I am having trouble displaying simple text. I am trying to do it all in machine code with INT 10h, but:

  1. I can't find the binary opcode for INT 10h anywhere in the Intel Manual.

  2. I can't figure out how to load the binary ASCII representation of "Hello world!" in to the data segment register (DS, which needs 12 bytes of data to represent the full text data).

I considered doing it by writing directly to memory-mapped VGA memory, but that appeared harder than using interrupts from BIOS. And I'm not fully knowledgeable on this full scope of how that'd work.

Can anyone help me sort this out here, please? I don't need help with x86 instructions per se, but with how I'd encode this all in binary properly, and where to find all interrupts' opcodes.

  • You might want to read: wiki.osdev.org/Main_Page Grab an Ascii table for figuring out the binairy code for the ascii string. Also, the title is a bit weird. As there have been 16-bit bootloaders, remember windows3.11 for example. Lastly, this should be on stack overflow. For RE-SE (this one) I'd recommend you try to reverse a 16-bit bootloader :)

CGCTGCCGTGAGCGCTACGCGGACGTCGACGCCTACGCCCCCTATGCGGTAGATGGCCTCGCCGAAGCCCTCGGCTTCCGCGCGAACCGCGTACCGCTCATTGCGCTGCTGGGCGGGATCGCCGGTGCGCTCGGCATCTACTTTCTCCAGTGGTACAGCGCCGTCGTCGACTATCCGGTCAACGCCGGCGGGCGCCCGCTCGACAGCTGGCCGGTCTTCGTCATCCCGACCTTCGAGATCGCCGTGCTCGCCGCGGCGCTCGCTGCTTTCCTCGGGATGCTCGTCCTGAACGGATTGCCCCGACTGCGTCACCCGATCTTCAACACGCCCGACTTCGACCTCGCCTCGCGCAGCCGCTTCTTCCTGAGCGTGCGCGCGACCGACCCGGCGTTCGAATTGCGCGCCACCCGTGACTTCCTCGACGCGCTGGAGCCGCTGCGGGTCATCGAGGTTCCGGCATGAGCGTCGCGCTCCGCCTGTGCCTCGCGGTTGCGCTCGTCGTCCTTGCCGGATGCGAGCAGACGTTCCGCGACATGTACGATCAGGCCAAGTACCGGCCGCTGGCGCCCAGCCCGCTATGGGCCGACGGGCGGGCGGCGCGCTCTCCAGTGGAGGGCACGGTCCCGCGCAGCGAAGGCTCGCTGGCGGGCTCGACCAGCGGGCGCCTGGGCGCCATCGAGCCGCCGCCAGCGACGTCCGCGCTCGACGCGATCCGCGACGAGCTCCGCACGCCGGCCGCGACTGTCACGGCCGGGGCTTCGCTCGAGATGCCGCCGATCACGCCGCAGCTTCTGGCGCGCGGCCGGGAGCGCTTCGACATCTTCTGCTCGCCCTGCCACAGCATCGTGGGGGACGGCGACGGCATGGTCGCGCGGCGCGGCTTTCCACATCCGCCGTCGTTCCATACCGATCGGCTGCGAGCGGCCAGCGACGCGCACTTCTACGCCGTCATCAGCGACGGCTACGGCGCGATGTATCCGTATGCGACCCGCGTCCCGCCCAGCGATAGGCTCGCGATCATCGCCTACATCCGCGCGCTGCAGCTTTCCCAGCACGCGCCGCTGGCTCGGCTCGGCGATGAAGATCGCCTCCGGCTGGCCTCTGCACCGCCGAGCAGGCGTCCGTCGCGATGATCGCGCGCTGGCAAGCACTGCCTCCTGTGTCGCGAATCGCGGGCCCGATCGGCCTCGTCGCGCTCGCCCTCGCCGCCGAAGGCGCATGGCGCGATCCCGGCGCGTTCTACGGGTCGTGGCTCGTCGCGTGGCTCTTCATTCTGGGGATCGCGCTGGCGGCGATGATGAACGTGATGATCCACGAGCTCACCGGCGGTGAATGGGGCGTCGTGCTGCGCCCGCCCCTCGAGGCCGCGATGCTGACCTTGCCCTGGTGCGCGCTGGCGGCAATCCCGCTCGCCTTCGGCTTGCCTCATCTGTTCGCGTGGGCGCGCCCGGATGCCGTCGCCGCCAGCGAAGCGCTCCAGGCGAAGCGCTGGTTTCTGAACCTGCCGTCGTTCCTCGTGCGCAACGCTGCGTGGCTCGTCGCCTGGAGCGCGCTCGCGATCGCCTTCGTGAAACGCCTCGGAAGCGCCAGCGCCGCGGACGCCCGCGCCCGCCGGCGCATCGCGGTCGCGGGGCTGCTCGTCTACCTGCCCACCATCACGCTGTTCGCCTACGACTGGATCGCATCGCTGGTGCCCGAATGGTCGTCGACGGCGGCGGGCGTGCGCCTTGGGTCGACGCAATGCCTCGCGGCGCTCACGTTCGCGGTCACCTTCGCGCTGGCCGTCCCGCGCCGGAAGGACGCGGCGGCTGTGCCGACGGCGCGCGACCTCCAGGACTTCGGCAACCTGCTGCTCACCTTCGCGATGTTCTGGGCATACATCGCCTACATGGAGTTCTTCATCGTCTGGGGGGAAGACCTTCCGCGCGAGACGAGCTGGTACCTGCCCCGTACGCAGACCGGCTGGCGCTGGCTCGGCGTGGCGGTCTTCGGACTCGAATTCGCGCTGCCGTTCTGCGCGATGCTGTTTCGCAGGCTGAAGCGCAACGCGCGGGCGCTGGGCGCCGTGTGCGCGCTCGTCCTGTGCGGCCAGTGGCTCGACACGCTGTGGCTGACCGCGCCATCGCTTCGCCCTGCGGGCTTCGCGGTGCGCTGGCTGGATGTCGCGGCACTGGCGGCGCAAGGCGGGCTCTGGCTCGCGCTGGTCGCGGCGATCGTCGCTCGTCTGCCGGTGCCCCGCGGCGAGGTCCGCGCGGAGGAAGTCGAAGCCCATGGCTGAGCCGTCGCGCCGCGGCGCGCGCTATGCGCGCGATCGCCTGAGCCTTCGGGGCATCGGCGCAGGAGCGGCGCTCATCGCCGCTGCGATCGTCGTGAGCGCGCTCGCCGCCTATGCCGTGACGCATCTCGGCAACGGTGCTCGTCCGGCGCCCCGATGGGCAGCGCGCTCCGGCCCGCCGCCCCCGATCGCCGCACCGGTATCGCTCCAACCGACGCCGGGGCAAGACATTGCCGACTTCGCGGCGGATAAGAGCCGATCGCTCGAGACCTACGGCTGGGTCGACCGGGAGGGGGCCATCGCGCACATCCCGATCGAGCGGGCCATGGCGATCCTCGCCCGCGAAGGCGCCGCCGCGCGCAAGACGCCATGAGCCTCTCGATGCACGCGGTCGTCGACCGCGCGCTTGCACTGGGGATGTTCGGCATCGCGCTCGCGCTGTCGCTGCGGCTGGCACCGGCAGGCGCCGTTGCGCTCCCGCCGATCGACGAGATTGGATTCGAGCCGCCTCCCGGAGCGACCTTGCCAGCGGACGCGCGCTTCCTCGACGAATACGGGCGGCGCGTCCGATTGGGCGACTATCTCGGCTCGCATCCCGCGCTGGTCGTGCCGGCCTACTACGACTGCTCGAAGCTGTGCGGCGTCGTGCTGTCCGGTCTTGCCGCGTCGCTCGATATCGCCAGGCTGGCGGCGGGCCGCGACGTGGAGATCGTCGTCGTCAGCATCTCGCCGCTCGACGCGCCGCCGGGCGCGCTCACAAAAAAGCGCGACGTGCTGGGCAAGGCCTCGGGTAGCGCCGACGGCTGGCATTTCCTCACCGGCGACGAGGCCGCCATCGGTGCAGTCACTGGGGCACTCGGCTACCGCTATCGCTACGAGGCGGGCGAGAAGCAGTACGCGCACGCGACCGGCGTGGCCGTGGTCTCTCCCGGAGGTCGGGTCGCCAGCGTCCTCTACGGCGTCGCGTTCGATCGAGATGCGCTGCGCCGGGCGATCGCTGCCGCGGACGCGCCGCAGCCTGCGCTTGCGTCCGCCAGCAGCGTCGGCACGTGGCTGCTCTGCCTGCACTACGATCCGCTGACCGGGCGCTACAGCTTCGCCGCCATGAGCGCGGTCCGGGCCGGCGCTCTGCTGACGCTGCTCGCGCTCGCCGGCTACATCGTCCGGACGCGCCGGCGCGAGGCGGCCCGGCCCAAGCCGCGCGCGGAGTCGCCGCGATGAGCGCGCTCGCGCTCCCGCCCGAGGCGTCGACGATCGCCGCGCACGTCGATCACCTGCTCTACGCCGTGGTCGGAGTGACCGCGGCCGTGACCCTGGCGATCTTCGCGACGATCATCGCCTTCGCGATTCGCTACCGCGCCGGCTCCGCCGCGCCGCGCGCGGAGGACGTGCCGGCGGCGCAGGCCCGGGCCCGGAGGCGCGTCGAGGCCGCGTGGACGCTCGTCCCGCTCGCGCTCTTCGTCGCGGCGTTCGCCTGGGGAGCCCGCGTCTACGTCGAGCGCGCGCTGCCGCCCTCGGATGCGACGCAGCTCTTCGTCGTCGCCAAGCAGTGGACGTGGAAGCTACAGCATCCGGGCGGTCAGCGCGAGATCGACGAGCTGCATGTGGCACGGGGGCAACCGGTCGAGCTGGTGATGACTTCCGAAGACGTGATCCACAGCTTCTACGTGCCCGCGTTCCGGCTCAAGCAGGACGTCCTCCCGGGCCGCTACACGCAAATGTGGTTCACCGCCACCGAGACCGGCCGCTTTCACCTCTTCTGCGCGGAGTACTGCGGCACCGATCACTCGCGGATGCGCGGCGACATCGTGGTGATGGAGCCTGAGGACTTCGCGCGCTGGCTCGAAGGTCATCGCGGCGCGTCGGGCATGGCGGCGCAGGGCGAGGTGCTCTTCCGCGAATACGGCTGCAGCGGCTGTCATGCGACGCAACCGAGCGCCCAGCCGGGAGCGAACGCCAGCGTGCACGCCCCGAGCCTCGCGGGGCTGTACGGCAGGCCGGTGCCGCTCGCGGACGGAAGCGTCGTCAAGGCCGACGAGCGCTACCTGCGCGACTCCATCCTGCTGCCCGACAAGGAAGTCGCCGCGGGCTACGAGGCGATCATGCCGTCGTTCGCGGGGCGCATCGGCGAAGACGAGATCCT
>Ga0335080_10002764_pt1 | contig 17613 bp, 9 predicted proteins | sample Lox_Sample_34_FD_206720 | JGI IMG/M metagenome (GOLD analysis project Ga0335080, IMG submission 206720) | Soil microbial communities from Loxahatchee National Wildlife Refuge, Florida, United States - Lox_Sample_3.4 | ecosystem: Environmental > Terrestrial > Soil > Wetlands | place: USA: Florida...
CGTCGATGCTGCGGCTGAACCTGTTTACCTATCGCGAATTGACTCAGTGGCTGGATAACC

– Stolas
    Jan 29, 2014 at 8:13

2 Answers 2

  1. To call an interrupt, you'll probably want to use int imm8 which is encoded as 0xcd, 0xnn (0x10 in this case).

  2. For bootloaders, it's pretty common to stick the data in between the jmp at the start of the bootloader and its target. You don't really need to mess around with ds unless you're making a very large bootloader (which loads additional sectors from disk).

For an interrupt reference, should you need such a thing, I'd probably suggest Ralph Browns Interrupt List.


Regarding (2), you don't load the entire string into the segment register, you take the selector for the memory region that holds the string, and place that into the segment register. For 16-bit bootloader environment, it's probably going to be the same as CS, so you just push cs, pop ds (though usually cs=ds=es=ss already on startup, anyway).

To write to the video memory, just load 0xb800 into es, and then the brute-force way to write to the screen looks like:

mov es:[0], 'H'
mov es:[2], 'e'
mov es:[4], 'l'
mov es:[6], 'l'
mov es:[8], 'o'

And, so on. This is not the optimal way, of course. Normally, you would use a loop and a string operation, or just use the BIOS calls.

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